On Writing: A Memoir of the Craft

Inspiring words: “The scariest moment is always just before you start.”

8. The Kite Runner by Khaled Hosseini 

The Kite Runner

Inspiring words: “And suddenly, just like that, hope became knowledge. I was going to win. It was just a matter of when.”

9. All the Light We Cannot See by Anthony Doerr

All the Light We Cannot See

Inspiring words: “A real diamond is never perfect.”

10. Harry Potter and the Sorcerer’s Stone (Harry Potter, #1) by J.K. Rowling

Harry Potter and the Sorcerer's Stone (Harry Potter, #1)

Inspiring words: “It does not do to dwell on dreams and forget to live.”

Photo credit: Goodreads


In response to The Broke and the Bookish‘s Top Ten Tuesday today:

April 12: Ten Books Every X Should Read (up to you! Examples: every history nerd, memoir lover, ballet lover, feminist, college student, etc etc.)

P.S. What one book would you add on this list?

Share it to me! 😀

~

Dear Mitch Albom: A Ronsardian Ode*

photo-1455651264681-40d634a35ce4

Dear Mitch Albom: A Ronsardian Ode*

A reader for delight that was once me,
until I stumble
upon your words that made me clearly see
letters tremble.
Tremble with meaning of life, death, beyond,
overflow with truth humans must respond,
touch hearts alive,
old souls revived;
your written words, I will always be fond.

©2016 Rosemawrites@A Reading Writer. All Rights Reserved.

Photo credit: Anastasia Zhenina


MITCH ALBOM is an internationally renowned and best-selling author, journalist, screenwriter, playwright, radio and television broadcaster and musician. His books have collectively sold more than 35 million copies worldwide; have been published in forty-nine territories and in forty-five languages around the world; and have been made into Emmy Award-winning and critically-acclaimed television movies.


In response to Daily Post: Handwriting and Napowrimo Day 3.

 

Today, let’s turn our vision outward, and write fan letters. I challenge you to write a poem in the form of a fan letter to a celebrity.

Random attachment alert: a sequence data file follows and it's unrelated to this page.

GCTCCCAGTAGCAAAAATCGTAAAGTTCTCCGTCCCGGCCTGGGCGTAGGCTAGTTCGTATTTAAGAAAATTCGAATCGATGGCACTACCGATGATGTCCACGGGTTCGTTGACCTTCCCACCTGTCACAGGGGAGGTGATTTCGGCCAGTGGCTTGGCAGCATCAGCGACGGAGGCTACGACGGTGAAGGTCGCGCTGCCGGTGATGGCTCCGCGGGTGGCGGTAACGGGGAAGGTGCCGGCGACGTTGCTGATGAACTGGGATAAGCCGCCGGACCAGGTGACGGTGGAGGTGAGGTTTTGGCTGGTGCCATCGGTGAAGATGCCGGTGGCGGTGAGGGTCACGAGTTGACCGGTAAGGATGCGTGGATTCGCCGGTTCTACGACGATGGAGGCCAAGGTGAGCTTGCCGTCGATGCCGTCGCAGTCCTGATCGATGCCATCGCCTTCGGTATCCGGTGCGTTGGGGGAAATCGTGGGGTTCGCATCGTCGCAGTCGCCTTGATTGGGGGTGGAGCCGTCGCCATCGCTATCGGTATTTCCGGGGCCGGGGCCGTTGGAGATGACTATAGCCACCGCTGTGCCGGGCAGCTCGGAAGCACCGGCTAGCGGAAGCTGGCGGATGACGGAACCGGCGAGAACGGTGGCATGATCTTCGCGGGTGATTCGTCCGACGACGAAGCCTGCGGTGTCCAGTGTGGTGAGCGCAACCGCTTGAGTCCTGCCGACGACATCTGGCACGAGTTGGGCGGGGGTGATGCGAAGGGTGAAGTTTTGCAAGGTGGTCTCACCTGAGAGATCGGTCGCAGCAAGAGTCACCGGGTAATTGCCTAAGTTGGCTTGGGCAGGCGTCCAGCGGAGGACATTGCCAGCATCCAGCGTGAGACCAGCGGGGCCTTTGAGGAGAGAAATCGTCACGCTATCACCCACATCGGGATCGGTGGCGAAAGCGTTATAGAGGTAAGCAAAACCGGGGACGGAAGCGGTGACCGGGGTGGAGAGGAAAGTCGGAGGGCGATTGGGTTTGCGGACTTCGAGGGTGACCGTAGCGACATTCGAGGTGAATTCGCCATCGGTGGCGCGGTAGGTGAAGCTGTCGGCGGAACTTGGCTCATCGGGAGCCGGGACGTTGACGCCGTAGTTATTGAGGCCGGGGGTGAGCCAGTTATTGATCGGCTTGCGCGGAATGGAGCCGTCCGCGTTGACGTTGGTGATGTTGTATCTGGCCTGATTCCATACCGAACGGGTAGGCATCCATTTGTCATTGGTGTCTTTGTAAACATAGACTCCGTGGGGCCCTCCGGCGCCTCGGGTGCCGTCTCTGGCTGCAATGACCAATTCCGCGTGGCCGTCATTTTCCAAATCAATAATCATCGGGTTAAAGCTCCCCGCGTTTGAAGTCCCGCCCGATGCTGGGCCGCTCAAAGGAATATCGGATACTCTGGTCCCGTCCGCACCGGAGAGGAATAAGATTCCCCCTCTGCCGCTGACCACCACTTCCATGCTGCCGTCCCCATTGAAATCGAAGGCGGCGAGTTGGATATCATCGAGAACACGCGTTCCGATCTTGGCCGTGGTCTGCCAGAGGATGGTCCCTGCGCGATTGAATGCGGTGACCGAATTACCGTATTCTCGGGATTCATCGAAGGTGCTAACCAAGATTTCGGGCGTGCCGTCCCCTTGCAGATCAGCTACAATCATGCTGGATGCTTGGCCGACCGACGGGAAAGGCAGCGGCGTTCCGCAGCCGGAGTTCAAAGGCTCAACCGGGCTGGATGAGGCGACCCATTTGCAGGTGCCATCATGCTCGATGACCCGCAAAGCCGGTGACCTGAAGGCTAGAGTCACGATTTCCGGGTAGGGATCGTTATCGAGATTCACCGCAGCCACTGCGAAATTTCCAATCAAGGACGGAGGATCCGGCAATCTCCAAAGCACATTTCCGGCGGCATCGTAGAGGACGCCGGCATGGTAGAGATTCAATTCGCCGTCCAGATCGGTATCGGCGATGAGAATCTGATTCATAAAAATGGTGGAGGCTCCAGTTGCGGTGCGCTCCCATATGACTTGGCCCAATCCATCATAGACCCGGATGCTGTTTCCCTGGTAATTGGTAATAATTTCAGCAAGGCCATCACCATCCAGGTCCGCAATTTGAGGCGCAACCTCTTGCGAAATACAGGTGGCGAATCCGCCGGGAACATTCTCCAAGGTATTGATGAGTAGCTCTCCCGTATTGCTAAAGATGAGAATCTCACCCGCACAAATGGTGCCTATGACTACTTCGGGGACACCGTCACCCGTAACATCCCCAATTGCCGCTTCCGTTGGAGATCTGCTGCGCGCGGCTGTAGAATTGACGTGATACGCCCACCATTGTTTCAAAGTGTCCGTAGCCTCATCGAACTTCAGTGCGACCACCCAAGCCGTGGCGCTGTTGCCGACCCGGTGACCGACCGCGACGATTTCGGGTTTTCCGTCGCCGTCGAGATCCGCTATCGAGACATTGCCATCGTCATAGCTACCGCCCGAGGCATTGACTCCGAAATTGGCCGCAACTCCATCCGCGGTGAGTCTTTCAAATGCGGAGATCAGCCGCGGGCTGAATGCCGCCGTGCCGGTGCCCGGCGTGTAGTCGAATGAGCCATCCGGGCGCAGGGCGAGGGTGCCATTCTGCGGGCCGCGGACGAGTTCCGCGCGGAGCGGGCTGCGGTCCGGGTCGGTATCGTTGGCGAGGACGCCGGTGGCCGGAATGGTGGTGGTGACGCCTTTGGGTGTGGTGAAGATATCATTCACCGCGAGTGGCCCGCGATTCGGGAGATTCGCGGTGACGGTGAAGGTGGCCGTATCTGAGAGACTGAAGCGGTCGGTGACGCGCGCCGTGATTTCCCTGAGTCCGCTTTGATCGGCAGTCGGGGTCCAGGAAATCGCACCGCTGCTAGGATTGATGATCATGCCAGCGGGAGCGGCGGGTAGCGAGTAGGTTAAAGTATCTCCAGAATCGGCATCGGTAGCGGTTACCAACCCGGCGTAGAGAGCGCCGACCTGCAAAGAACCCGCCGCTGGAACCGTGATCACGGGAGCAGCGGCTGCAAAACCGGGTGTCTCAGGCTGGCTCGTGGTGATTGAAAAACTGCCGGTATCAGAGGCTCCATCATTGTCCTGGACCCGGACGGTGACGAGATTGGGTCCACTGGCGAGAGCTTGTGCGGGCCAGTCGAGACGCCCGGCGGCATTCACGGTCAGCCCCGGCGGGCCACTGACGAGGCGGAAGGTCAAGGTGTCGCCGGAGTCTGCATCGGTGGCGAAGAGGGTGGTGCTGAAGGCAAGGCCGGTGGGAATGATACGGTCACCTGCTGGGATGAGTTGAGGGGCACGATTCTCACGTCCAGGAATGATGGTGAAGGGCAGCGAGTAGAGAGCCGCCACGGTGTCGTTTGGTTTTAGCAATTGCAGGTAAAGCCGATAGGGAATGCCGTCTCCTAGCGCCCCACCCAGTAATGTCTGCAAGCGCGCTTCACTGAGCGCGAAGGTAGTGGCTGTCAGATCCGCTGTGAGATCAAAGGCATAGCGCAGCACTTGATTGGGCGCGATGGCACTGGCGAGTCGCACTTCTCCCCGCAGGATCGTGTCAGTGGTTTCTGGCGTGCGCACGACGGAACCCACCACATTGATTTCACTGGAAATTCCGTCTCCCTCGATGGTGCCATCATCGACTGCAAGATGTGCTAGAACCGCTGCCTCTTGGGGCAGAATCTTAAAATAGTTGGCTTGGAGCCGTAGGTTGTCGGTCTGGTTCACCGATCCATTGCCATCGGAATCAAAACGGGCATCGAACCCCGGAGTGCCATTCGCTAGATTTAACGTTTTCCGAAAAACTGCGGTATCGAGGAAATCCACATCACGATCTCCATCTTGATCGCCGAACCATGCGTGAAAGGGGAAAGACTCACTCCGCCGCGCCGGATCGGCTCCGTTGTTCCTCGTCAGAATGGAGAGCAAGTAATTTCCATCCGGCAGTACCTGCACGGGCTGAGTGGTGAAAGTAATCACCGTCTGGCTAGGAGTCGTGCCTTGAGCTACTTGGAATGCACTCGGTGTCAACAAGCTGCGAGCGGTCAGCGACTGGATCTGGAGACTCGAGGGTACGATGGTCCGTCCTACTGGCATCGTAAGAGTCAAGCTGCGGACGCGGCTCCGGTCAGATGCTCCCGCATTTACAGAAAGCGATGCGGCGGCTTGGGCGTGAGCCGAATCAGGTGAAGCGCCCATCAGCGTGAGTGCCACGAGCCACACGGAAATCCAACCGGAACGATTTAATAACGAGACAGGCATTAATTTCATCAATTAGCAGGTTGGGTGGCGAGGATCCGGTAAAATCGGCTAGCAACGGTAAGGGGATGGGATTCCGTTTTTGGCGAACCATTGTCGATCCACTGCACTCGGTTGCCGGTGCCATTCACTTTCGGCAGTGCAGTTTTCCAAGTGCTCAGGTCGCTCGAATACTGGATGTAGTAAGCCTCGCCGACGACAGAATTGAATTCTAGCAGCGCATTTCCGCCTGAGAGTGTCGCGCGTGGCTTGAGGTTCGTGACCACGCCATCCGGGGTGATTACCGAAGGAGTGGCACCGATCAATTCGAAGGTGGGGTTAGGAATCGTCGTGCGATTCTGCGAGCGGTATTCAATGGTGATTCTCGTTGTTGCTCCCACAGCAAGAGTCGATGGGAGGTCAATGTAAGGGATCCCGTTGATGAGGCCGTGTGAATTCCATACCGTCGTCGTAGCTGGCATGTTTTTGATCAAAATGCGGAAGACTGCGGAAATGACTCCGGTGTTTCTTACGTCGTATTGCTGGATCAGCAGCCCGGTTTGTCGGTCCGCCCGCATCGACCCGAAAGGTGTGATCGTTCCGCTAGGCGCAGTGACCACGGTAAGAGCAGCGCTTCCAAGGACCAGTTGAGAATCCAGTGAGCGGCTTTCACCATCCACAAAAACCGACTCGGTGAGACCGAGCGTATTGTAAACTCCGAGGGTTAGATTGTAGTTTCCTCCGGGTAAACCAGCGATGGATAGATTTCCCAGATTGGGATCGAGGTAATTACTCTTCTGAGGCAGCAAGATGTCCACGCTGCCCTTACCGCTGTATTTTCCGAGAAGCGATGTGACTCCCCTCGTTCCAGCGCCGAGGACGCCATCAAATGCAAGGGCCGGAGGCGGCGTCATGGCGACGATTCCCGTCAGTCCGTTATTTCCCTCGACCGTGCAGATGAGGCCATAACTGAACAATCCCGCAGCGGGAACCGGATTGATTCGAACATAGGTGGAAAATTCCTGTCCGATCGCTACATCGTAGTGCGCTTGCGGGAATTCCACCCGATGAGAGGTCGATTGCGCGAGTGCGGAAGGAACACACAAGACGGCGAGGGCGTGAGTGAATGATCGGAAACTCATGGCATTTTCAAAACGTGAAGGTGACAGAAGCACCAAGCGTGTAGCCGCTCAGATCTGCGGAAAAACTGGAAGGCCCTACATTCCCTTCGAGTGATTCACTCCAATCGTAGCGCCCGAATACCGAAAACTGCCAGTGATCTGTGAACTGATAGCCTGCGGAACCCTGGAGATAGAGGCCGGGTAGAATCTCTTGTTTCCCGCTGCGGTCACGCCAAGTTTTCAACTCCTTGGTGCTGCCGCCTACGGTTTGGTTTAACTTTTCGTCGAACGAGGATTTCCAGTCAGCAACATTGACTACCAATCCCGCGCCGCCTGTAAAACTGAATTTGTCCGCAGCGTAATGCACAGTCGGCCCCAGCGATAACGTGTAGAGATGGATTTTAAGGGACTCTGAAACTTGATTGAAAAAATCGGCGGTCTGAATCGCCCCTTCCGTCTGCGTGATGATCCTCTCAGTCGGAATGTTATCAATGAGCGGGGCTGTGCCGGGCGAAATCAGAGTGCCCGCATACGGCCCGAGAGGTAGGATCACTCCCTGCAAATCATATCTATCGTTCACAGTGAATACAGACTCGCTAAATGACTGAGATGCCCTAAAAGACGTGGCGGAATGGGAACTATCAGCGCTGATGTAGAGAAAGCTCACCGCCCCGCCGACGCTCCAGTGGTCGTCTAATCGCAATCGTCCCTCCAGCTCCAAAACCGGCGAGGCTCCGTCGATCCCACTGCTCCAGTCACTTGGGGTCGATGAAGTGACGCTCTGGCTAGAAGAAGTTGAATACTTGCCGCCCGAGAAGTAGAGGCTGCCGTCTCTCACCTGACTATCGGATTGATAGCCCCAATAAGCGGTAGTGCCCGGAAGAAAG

*Ronsardian Ode

The Ronsardian Ode is:

  • stanzaic, written in any number of 9 line stanzas.
  • syllabic, 10-4-10-4-10-10-4-4-8 syllables per line.
  • rhymed, rhyme scheme ababccddc.

 

Fave Tearjerker Reads

12c69-toptentuesday

“No tears in the writer, no tears in the reader. No surprise in the writer, no surprise in the reader.” ― Robert Frost


I am admittedly
a dark-writer.
Scribbler of
tragic incidents,
composer of
painful heartaches,
killer of
several lives.

It is then
I realized,
that the books
I loved,
are those which
make me cry,
and those
which dried up
my heart and eyes.


So here are my Five-Star Favorite Tearjerkers of all Time

1. Message in a Bottle by Nicholas Sparks

Message in a Bottle

2. Me Before You (Me Before You, #1) by Jojo Moyes 

Me Before You (Me Before You, #1)

3. If I Stay (If I Stay, #1) by Gayle Forman

If I Stay (If I Stay, #1)

4. Leaving Time by Jodi Picoult

Leaving Time

5. The Lovely Bones by Alice Sebold

The Lovely Bones

6. The Book Thief by Markus Zusak

The Book Thief

7. All the Light We Cannot See by Anthony Doerr

All the Light We Cannot See

8. The Magic Strings of Frankie Presto by Mitch Albom

The Magic Strings of Frankie Presto

9. The Kite Runner by Khaled Hosseini

The Kite Runner

10. All the Bright Places by Jennifer Niven

All the Bright Places

Photo credit: Goodreads


In response to The Broke and the Bookish‘s Top Ten Tuesday today:

March 22: Ten Books I Really Love But Feel Like I Haven’t Talked About Enough/In A While

P.S. What are your top tearjerker reads? Or maybe your fave reads recently?

Tell me? 😀

~